The True Story Of Boys Becoming Men And The Rise Of The M.O.B Cafe

Written By: 7th & 8th Grade Students of Maria L. Baldwin’s Behavior Classroom

At the beginning of the 2011 school year we, the students of Baldwin’s Room 303, were considered a laughingstock. On day one we were up to our old tricks: testing teachers and staff, running away from our problems, starting trouble, and not caring about consequences. We were stuck in a position all too familiar to us of not progressing as students and people of our community.

mob.jpgAs September came to a close we made an important realization: Our future success is dependent on hard work and achievement in the classroom. We learned about setting goals, earning trust, working hard, and gaining respect.

It was in late October when we actually started putting those important lessons into action. We focused on changing our poor reputation, that had been established through years of misbehaving and not caring about anyone but ourselves, by helping out around the school and doing tasks like mentoring kindergarteners at school assemblies and helping set up for school events. We also got serious about our schoolwork. We read the book Hatchet by Gary Paulsen as a class and had a contest to see who could build the sturdiest model shelter out of materials we found on the playground—sticks, rocks, etc.

These initial accomplishments helped us understand how it feels to set, follow-through, and achieve goals, and made us hungry to achieve more.

In order to take our budding reputation as serious students and contributors to our school to the next level we felt we needed to do something completely selfless. People of the Baldwin community had recognized change for the better in our behavior and attitude, so we wanted to prove their thoughts to be true. Our idea of how to do this was to raise money for the less fortunate people in our community. What we decided to do was start a café.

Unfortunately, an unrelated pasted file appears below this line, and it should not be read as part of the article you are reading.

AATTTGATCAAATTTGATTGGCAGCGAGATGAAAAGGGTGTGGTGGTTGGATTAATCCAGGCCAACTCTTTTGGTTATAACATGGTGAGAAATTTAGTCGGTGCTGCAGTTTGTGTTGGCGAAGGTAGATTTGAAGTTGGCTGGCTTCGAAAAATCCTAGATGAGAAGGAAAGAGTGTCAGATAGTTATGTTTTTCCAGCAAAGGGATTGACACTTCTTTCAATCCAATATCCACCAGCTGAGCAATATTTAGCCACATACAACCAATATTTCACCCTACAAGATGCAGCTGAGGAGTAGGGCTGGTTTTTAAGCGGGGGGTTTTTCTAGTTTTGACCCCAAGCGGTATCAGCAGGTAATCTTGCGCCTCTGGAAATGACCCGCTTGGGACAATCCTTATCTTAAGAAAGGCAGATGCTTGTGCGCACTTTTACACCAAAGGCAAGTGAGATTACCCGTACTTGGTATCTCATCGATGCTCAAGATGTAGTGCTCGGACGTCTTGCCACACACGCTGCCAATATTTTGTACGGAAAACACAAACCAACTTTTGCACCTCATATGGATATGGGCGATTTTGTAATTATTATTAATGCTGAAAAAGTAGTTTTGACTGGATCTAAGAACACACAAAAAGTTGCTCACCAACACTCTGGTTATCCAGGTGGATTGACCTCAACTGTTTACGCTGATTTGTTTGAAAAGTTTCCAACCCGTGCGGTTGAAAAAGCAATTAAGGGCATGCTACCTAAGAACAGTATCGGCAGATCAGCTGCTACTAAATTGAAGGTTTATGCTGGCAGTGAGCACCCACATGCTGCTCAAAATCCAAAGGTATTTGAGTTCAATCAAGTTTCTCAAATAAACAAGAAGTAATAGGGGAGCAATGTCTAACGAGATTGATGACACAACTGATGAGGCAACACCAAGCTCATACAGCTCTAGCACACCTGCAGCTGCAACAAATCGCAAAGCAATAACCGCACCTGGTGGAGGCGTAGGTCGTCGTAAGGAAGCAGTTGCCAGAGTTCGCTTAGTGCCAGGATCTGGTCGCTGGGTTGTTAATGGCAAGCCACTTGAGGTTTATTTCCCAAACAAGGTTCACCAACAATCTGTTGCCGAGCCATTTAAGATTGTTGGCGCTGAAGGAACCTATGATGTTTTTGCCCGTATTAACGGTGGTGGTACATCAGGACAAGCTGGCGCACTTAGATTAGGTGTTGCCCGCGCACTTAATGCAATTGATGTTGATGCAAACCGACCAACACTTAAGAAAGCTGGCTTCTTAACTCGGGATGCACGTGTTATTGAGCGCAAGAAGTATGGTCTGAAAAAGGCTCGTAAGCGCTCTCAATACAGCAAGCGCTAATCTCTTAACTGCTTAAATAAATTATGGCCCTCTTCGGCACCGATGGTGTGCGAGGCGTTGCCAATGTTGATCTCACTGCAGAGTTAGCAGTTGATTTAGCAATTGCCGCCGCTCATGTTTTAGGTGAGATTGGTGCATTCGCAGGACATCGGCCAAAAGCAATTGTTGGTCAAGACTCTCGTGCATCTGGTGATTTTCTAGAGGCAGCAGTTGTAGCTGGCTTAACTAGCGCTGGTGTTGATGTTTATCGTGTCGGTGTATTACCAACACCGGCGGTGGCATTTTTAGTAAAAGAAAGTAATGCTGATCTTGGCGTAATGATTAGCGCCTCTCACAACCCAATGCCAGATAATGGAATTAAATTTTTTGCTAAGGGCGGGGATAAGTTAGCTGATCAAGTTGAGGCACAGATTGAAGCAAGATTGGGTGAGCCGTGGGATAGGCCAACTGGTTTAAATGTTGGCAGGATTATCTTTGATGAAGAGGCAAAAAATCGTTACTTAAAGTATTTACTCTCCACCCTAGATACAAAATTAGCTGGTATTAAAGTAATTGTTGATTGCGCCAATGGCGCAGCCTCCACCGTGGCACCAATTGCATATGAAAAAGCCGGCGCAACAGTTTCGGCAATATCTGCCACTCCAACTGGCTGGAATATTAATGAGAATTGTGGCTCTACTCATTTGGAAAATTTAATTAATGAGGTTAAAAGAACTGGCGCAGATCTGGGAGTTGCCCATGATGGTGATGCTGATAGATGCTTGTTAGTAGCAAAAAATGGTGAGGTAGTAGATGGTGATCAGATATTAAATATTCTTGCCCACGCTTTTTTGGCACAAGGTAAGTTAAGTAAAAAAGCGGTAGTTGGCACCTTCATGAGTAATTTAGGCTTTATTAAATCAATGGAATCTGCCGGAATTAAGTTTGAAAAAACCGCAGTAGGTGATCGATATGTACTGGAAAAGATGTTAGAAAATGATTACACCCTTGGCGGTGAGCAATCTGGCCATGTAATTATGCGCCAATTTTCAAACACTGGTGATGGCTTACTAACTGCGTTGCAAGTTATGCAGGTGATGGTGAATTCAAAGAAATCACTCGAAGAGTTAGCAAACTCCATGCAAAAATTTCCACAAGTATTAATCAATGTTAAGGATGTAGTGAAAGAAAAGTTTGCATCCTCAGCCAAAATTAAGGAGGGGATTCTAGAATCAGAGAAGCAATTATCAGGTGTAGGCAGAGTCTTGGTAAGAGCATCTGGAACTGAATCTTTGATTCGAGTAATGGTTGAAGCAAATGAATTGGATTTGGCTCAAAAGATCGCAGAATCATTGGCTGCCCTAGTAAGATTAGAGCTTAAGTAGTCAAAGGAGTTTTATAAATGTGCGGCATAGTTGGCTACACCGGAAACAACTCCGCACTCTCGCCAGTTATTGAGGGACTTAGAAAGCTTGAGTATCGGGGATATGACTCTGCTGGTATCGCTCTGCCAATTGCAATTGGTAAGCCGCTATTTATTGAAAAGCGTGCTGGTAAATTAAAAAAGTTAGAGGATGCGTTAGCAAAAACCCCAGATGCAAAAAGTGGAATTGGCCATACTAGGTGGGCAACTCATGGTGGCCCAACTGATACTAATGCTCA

7thGradeMOB.pngThe idea, though, was the easy part. The hard part was trying to persuade the Better Business Bureau, a.k.a. our Principal, Mr. Leonardos, that Baldwin truly needed a café. We took two weeks at the beginning of December to prepare what would truly be a life-changing presentation. We broke into three groups of two (there were six in our class at the time—we now have seven) and each pair was assigned a different portion of the presentation—content, visual, and choreography. Over the course of about the first week our presentation started to come together. We had a PowerPoint visual, a rap recorded with Garage Band, and a specific routine all laid out. The second week was dedicated to rehearsing. A good portion of our school days that week was spent memorizing our parts and refining our production.

The big day arrived—we called it our Super Bowl—and though everyone was nervous because our classroom was filled with spectators (not just Principal Leonardos as we initially thought) we gave a mind-blowing performance. There was barely a dry eye in the audience of teachers and staff that showed up to see us present. Principal Leonardos said our presentation was the best he’d seen in all the years of his teaching career and gave us permission to start the café. In an amazing act of kindness our school janitors donated $100 to our capital for starting the business. The Men of Baldwin Café (M.O.B.) was born.

Since that proud day in December the M.O.B. 303 still has its ups and downs, but we continue to strive to reach news goals and be successful in school and in life.

We invite all in the Cambridge School District to stop by the Baldwin and visit the M.O.B. Café, it would be our pleasure to serve you and give you more detail about how we’re on the road to becoming men.
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